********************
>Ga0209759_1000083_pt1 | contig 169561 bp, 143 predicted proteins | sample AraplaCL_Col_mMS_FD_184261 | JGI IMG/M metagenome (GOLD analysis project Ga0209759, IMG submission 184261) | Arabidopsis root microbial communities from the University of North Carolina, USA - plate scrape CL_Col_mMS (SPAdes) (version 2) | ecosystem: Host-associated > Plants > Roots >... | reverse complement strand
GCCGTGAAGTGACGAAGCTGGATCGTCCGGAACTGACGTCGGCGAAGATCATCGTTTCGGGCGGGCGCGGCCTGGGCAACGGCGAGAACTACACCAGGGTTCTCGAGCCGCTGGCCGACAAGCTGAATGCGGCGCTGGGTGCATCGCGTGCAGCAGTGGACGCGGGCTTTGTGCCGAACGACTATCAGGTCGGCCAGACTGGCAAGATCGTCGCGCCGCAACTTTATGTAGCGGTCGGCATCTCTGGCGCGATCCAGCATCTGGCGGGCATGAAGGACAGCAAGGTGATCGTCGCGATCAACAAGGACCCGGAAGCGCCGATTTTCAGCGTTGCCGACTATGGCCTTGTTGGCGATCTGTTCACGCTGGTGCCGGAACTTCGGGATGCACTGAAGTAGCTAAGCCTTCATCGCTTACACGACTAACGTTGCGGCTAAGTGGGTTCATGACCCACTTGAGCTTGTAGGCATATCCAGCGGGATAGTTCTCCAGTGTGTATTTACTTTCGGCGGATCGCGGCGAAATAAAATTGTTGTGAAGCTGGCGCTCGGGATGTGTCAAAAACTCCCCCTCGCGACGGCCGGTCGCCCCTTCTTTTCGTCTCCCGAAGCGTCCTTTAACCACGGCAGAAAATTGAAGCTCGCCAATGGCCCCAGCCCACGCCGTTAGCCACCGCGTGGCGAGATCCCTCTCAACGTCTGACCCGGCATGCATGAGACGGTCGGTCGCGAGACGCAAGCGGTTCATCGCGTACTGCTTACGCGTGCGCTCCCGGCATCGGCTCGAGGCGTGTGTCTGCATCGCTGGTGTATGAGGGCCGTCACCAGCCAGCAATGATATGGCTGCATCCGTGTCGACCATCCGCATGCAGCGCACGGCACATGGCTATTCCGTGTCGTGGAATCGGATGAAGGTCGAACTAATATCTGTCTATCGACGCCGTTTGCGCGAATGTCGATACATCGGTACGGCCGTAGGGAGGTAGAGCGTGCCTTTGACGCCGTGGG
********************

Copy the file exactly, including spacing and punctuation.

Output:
>Ga0209759_1000083_pt1 | contig 169561 bp, 143 predicted proteins | sample AraplaCL_Col_mMS_FD_184261 | JGI IMG/M metagenome (GOLD analysis project Ga0209759, IMG submission 184261) | Arabidopsis root microbial communities from the University of North Carolina, USA - plate scrape CL_Col_mMS (SPAdes) (version 2) | ecosystem: Host-associated > Plants > Roots >... | reverse complement strand
GCCGTGAAGTGACGAAGCTGGATCGTCCGGAACTGACGTCGGCGAAGATCATCGTTTCGGGCGGGCGCGGCCTGGGCAACGGCGAGAACTACACCAGGGTTCTCGAGCCGCTGGCCGACAAGCTGAATGCGGCGCTGGGTGCATCGCGTGCAGCAGTGGACGCGGGCTTTGTGCCGAACGACTATCAGGTCGGCCAGACTGGCAAGATCGTCGCGCCGCAACTTTATGTAGCGGTCGGCATCTCTGGCGCGATCCAGCATCTGGCGGGCATGAAGGACAGCAAGGTGATCGTCGCGATCAACAAGGACCCGGAAGCGCCGATTTTCAGCGTTGCCGACTATGGCCTTGTTGGCGATCTGTTCACGCTGGTGCCGGAACTTCGGGATGCACTGAAGTAGCTAAGCCTTCATCGCTTACACGACTAACGTTGCGGCTAAGTGGGTTCATGACCCACTTGAGCTTGTAGGCATATCCAGCGGGATAGTTCTCCAGTGTGTATTTACTTTCGGCGGATCGCGGCGAAATAAAATTGTTGTGAAGCTGGCGCTCGGGATGTGTCAAAAACTCCCCCTCGCGACGGCCGGTCGCCCCTTCTTTTCGTCTCCCGAAGCGTCCTTTAACCACGGCAGAAAATTGAAGCTCGCCAATGGCCCCAGCCCACGCCGTTAGCCACCGCGTGGCGAGATCCCTCTCAACGTCTGACCCGGCATGCATGAGACGGTCGGTCGCGAGACGCAAGCGGTTCATCGCGTACTGCTTACGCGTGCGCTCCCGGCATCGGCTCGAGGCGTGTGTCTGCATCGCTGGTGTATGAGGGCCGTCACCAGCCAGCAATGATATGGCTGCATCCGTGTCGACCATCCGCATGCAGCGCACGGCACATGGCTATTCCGTGTCGTGGAATCGGATGAAGGTCGAACTAATATCTGTCTATCGACGCCGTTTGCGCGAATGTCGATACATCGGTACGGCCGTAGGGAGGTAGAGCGTGCCTTTGACGCCGTGGG